How MS-DOS Put Microsoft on the Map

Microsoft sign at the entrance of their Silicon Valley campus
NicolasMcComber / Getty Images

On August 12, 1981, IBM introduced its new revolution in a box, the "Personal Computer" complete with a brand new operating system from Microsoft, a 16-bit computer operating system called MS-DOS 1.0.

What Is an Operating System?

The operating system or`OS is the foundation software of a computer and schedules tasks, allocates storage, and presents a default interface to the user between applications. The facilities an operating system provides and its general design exerts an extremely strong influence on the applications created for the computer.

IBM and Microsoft's History

In 1980, IBM first approached Bill Gates of Microsoft, to discuss the state of home computers and what Microsoft products could do for IBM. Gates gave IBM a few ideas on what would make a great home computer, among them to have Basic written into the ROM chip. Microsoft had already produced several versions of Basic for different computer system beginning with the Altair, so Gates was more than happy to write a version for IBM.

Gary Kildall

As for an operating system (OS) for an IBM computer, since Microsoft had never written an operating system before, Gates had suggested that IBM investigate an OS called CP/M (Control Program for Microcomputers), written by Gary Kildall of Digital Research. Kindall had his Ph.D. in computers and had written the most successful operating system of the time, selling over 600,000 copies of CP/M, his operating system set the standard at that time.

The Secret Birth of MS-DOS

IBM tried to contact Gary Kildall for a meeting, executives met with Mrs. Kildall who refused to sign a non-disclosure agreement. IBM soon returned to Bill Gates and gave Microsoft the contract to write a new operating system, one that would eventually wipe Gary Kildall's CP/M out of common use.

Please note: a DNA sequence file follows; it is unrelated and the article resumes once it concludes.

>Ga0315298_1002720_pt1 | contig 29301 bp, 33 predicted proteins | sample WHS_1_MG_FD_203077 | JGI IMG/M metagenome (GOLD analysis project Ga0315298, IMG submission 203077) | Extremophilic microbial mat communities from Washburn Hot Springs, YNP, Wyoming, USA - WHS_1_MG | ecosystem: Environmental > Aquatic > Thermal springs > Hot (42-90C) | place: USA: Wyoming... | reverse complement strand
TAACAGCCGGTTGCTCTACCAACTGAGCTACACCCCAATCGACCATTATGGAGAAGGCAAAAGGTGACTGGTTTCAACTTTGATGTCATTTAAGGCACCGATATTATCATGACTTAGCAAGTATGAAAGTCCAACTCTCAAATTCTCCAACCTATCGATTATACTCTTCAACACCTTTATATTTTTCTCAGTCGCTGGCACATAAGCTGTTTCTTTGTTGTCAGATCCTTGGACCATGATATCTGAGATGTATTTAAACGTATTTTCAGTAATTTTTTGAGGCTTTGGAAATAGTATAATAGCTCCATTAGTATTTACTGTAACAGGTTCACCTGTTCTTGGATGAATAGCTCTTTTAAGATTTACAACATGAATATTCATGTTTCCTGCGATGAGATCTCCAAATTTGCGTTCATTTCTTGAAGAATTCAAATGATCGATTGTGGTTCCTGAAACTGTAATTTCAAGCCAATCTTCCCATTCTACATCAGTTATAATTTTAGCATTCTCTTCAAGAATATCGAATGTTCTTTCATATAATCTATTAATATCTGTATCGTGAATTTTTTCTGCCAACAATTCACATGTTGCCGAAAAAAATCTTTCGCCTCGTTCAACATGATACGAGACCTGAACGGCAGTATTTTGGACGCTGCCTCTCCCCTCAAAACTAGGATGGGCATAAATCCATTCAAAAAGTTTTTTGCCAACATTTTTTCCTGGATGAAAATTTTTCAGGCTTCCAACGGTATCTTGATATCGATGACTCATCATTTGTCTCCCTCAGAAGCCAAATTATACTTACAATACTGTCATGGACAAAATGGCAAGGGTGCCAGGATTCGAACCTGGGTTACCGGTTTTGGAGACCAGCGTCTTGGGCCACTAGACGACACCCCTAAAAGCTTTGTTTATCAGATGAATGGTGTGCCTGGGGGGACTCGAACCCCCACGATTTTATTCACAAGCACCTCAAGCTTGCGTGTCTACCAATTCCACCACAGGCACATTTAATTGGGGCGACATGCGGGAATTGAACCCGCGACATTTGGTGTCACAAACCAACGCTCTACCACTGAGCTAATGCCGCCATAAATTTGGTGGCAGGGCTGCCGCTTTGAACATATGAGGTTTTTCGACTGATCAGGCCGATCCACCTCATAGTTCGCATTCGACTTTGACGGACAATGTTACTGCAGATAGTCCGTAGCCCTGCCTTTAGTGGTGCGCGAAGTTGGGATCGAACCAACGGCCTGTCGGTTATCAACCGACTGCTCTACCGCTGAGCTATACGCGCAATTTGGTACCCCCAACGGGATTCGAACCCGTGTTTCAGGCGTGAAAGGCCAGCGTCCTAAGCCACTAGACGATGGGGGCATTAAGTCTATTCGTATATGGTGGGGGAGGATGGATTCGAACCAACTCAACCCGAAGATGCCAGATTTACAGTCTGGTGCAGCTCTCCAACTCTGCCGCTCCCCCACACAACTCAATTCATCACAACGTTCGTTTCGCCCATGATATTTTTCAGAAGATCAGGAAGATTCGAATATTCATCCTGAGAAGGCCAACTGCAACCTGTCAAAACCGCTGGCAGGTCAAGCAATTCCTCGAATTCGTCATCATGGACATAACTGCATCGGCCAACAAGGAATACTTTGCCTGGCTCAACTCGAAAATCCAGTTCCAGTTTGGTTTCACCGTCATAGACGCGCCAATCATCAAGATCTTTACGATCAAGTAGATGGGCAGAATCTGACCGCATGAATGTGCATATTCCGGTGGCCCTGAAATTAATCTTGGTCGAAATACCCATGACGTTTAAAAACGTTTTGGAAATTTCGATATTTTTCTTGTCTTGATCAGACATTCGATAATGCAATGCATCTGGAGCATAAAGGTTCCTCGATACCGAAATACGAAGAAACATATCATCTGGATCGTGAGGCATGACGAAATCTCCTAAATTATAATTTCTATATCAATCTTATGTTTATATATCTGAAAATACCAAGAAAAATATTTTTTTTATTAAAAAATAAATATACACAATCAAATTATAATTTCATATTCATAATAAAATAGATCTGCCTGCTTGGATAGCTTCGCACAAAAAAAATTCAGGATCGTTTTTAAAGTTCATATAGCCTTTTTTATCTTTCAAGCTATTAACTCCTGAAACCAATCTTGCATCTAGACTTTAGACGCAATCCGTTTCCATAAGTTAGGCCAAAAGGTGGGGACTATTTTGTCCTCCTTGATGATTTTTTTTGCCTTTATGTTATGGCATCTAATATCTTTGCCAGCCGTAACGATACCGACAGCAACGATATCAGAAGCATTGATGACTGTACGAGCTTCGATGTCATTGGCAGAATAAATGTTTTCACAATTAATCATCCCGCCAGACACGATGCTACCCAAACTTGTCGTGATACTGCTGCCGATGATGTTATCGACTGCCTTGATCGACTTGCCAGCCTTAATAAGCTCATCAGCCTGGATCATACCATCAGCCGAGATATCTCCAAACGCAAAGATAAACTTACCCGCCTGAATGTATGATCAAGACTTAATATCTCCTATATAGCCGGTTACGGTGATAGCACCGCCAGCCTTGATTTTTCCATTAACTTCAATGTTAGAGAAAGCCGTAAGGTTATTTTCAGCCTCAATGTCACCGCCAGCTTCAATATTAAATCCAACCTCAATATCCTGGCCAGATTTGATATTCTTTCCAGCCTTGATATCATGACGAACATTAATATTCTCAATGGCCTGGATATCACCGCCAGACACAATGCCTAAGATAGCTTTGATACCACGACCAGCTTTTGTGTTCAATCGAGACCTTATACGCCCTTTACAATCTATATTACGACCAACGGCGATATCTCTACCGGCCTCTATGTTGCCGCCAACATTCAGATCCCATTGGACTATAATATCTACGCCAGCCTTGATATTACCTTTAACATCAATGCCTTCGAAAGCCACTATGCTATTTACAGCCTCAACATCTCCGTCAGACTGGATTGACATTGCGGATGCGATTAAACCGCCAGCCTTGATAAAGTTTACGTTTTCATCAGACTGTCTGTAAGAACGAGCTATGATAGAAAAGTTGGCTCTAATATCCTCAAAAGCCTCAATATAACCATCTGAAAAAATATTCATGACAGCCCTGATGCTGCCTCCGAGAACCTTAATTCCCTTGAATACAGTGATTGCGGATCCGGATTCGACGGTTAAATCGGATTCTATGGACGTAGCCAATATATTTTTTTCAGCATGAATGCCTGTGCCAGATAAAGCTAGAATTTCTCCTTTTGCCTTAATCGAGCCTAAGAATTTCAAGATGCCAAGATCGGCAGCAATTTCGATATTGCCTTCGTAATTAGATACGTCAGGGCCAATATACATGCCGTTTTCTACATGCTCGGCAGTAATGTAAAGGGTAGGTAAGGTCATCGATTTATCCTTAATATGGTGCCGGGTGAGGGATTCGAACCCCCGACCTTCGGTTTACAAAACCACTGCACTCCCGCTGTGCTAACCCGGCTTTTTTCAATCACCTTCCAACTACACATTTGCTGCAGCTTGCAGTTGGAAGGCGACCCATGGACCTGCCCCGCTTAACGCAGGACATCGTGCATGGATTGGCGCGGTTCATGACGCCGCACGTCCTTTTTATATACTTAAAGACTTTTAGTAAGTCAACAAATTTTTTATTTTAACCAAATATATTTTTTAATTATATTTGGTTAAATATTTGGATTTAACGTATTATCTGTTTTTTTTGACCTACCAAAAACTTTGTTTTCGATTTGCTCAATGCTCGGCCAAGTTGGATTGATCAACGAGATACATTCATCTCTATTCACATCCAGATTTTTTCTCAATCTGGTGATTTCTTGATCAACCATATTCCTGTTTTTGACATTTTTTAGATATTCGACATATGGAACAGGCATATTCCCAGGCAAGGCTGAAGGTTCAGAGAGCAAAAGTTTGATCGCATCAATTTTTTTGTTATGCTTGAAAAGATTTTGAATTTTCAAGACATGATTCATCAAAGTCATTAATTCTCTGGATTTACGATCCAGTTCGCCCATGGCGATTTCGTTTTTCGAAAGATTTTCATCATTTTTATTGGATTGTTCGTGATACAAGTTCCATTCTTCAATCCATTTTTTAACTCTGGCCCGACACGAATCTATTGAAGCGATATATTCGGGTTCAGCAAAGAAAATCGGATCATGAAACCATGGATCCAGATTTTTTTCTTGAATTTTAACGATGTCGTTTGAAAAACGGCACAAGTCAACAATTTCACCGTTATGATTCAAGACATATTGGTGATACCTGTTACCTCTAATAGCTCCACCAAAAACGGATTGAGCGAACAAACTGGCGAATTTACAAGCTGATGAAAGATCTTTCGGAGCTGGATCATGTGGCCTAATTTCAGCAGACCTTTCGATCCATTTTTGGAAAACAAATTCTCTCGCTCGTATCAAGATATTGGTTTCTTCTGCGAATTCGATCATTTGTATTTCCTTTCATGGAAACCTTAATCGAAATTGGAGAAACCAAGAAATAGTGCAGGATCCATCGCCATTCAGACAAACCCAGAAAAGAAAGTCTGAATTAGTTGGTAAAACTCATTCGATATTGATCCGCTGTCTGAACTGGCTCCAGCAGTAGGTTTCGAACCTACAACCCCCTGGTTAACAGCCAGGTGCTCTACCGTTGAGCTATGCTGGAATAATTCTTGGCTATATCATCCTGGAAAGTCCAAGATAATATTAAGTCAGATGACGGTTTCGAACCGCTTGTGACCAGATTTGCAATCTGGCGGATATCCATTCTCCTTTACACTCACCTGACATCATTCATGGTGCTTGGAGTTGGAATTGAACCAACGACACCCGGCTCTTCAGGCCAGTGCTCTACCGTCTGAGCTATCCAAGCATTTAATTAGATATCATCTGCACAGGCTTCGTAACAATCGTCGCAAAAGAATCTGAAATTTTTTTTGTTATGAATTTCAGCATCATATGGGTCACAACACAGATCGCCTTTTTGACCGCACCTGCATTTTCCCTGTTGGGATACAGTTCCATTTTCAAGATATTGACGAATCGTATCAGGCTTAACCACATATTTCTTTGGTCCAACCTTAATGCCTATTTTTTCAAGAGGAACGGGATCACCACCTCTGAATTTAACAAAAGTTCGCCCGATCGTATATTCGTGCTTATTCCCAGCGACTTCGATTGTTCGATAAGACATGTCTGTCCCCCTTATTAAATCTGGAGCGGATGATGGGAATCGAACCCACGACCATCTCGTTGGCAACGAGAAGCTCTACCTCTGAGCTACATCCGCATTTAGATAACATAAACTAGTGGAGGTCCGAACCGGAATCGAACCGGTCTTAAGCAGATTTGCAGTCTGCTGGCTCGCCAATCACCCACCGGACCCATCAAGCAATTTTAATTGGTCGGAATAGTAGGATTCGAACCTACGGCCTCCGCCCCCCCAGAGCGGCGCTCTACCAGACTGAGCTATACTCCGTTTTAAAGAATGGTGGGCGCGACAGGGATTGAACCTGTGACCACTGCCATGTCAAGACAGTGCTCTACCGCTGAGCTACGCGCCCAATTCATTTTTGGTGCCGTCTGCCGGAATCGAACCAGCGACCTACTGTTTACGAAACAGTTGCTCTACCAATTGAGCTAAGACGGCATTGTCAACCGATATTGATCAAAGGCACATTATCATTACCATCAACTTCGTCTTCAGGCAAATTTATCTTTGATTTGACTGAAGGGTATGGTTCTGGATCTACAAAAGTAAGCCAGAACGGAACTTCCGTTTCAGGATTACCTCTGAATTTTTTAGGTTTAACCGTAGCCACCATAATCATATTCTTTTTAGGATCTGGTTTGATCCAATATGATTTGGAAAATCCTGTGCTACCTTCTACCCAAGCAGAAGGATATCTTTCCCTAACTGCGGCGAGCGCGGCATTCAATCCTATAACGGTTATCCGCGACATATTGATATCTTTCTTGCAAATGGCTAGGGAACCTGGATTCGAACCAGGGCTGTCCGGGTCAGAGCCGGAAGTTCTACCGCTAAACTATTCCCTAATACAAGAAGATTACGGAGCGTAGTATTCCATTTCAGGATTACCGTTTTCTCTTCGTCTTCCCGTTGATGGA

The "Microsoft Disk Operating System" or MS-DOS was based on Microsoft's purchase of QDOS, the "Quick and Dirty Operating System" written by Tim Paterson of Seattle Computer Products, for their prototype Intel 8086 based computer.

However, ironically QDOS was based (or copied from as some historians feel) on Gary Kildall's CP/M. Tim Paterson had bought a CP/M manual and used it as the basis to write his operating system in six weeks. QDOS was different enough from CP/M to be considered legally a different product. IBM had deep enough pockets, in any case, to probably have won an infringement case if they had needed to protect their product. Microsoft bought the rights to QDOS for $50,000, keeping the IBM & Microsoft deal a secret from Tim Paterson and his company, Seattle Computer Products.

Deal of the Century

Bill Gates then talked IBM into letting Microsoft retain the rights, to market MS-DOS separate from the IBM PC project, Gates and Microsoft proceeded to make a fortune from the licensing of MS-DOS. In 1981, Tim Paterson quit Seattle Computer Products and found employment at Microsoft.

"Life begins with a disk drive." - Tim Paterson

mla apa chicago
Your Citation
Bellis, Mary. "How MS-DOS Put Microsoft on the Map." ThoughtCo, Aug. 28, 2020, Bellis, Mary. (2020, August 28). How MS-DOS Put Microsoft on the Map. Retrieved from Bellis, Mary. "How MS-DOS Put Microsoft on the Map." ThoughtCo. (accessed May 28, 2023).